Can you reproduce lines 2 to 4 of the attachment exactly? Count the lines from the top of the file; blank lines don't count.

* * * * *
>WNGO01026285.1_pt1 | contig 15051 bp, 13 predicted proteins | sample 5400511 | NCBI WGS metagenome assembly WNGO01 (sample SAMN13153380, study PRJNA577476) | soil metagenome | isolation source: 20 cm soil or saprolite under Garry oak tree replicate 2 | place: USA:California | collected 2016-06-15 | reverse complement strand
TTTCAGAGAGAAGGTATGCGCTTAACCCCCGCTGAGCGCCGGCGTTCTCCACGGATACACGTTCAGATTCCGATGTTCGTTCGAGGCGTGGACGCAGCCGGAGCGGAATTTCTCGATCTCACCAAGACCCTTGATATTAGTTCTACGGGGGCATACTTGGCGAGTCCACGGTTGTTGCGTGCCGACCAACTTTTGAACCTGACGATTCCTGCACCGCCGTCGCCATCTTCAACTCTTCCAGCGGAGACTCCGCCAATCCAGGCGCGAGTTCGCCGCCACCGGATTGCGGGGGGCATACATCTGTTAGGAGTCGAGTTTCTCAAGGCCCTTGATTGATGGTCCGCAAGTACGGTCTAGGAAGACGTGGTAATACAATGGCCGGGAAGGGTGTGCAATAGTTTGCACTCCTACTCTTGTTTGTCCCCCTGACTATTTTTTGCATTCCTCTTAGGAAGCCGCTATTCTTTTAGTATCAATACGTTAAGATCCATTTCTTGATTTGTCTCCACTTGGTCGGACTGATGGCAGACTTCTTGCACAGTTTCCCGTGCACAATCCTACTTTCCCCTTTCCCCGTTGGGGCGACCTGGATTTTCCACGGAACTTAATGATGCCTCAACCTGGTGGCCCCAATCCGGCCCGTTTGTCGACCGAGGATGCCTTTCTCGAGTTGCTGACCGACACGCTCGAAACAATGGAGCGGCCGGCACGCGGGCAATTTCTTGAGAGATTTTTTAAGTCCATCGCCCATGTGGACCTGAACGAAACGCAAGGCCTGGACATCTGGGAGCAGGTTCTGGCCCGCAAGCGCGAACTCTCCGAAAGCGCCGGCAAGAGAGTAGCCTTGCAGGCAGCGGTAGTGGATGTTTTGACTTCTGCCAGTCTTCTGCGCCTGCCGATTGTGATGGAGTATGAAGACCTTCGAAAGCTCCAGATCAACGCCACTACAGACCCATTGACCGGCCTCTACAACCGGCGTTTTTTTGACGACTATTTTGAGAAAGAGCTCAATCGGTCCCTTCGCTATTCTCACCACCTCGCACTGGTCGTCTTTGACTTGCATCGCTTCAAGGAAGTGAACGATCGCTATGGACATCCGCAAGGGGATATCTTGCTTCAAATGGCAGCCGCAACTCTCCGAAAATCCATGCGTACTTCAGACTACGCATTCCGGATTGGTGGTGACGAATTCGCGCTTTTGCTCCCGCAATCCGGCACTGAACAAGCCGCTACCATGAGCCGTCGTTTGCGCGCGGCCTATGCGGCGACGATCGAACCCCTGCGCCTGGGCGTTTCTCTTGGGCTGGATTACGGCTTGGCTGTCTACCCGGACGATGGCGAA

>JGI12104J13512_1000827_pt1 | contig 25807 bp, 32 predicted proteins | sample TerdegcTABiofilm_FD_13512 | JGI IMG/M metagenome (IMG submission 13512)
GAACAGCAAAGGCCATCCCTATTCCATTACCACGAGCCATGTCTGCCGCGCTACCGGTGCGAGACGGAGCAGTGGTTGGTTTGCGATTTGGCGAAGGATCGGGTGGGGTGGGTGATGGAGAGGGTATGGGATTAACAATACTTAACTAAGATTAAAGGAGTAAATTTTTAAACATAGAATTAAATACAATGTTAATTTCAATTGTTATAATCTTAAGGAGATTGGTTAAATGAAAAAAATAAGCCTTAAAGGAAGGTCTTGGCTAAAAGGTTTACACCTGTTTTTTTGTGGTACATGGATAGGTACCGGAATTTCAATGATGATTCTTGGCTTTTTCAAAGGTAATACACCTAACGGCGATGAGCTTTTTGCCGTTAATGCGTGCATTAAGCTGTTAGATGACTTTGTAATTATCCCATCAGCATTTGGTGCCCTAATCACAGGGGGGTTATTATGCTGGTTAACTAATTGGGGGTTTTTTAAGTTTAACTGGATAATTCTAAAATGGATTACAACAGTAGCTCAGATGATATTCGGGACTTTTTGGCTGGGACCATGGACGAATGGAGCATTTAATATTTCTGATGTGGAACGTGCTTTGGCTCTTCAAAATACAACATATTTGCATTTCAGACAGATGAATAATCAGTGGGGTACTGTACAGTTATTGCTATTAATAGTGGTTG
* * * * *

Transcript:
TTTCAGAGAGAAGGTATGCGCTTAACCCCCGCTGAGCGCCGGCGTTCTCCACGGATACACGTTCAGATTCCGATGTTCGTTCGAGGCGTGGACGCAGCCGGAGCGGAATTTCTCGATCTCACCAAGACCCTTGATATTAGTTCTACGGGGGCATACTTGGCGAGTCCACGGTTGTTGCGTGCCGACCAACTTTTGAACCTGACGATTCCTGCACCGCCGTCGCCATCTTCAACTCTTCCAGCGGAGACTCCGCCAATCCAGGCGCGAGTTCGCCGCCACCGGATTGCGGGGGGCATACATCTGTTAGGAGTCGAGTTTCTCAAGGCCCTTGATTGATGGTCCGCAAGTACGGTCTAGGAAGACGTGGTAATACAATGGCCGGGAAGGGTGTGCAATAGTTTGCACTCCTACTCTTGTTTGTCCCCCTGACTATTTTTTGCATTCCTCTTAGGAAGCCGCTATTCTTTTAGTATCAATACGTTAAGATCCATTTCTTGATTTGTCTCCACTTGGTCGGACTGATGGCAGACTTCTTGCACAGTTTCCCGTGCACAATCCTACTTTCCCCTTTCCCCGTTGGGGCGACCTGGATTTTCCACGGAACTTAATGATGCCTCAACCTGGTGGCCCCAATCCGGCCCGTTTGTCGACCGAGGATGCCTTTCTCGAGTTGCTGACCGACACGCTCGAAACAATGGAGCGGCCGGCACGCGGGCAATTTCTTGAGAGATTTTTTAAGTCCATCGCCCATGTGGACCTGAACGAAACGCAAGGCCTGGACATCTGGGAGCAGGTTCTGGCCCGCAAGCGCGAACTCTCCGAAAGCGCCGGCAAGAGAGTAGCCTTGCAGGCAGCGGTAGTGGATGTTTTGACTTCTGCCAGTCTTCTGCGCCTGCCGATTGTGATGGAGTATGAAGACCTTCGAAAGCTCCAGATCAACGCCACTACAGACCCATTGACCGGCCTCTACAACCGGCGTTTTTTTGACGACTATTTTGAGAAAGAGCTCAATCGGTCCCTTCGCTATTCTCACCACCTCGCACTGGTCGTCTTTGACTTGCATCGCTTCAAGGAAGTGAACGATCGCTATGGACATCCGCAAGGGGATATCTTGCTTCAAATGGCAGCCGCAACTCTCCGAAAATCCATGCGTACTTCAGACTACGCATTCCGGATTGGTGGTGACGAATTCGCGCTTTTGCTCCCGCAATCCGGCACTGAACAAGCCGCTACCATGAGCCGTCGTTTGCGCGCGGCCTATGCGGCGACGATCGAACCCCTGCGCCTGGGCGTTTCTCTTGGGCTGGATTACGGCTTGGCTGTCTACCCGGACGATGGCGAA

>JGI12104J13512_1000827_pt1 | contig 25807 bp, 32 predicted proteins | sample TerdegcTABiofilm_FD_13512 | JGI IMG/M metagenome (IMG submission 13512)
GAACAGCAAAGGCCATCCCTATTCCATTACCACGAGCCATGTCTGCCGCGCTACCGGTGCGAGACGGAGCAGTGGTTGGTTTGCGATTTGGCGAAGGATCGGGTGGGGTGGGTGATGGAGAGGGTATGGGATTAACAATACTTAACTAAGATTAAAGGAGTAAATTTTTAAACATAGAATTAAATACAATGTTAATTTCAATTGTTATAATCTTAAGGAGATTGGTTAAATGAAAAAAATAAGCCTTAAAGGAAGGTCTTGGCTAAAAGGTTTACACCTGTTTTTTTGTGGTACATGGATAGGTACCGGAATTTCAATGATGATTCTTGGCTTTTTCAAAGGTAATACACCTAACGGCGATGAGCTTTTTGCCGTTAATGCGTGCATTAAGCTGTTAGATGACTTTGTAATTATCCCATCAGCATTTGGTGCCCTAATCACAGGGGGGTTATTATGCTGGTTAACTAATTGGGGGTTTTTTAAGTTTAACTGGATAATTCTAAAATGGATTACAACAGTAGCTCAGATGATATTCGGGACTTTTTGGCTGGGACCATGGACGAATGGAGCATTTAATATTTCTGATGTGGAACGTGCTTTGGCTCTTCAAAATACAACATATTTGCATTTCAGACAGATGAATAATCAGTGGGGTACTGTACAGTTATTGCTATTAATAGTGGTTG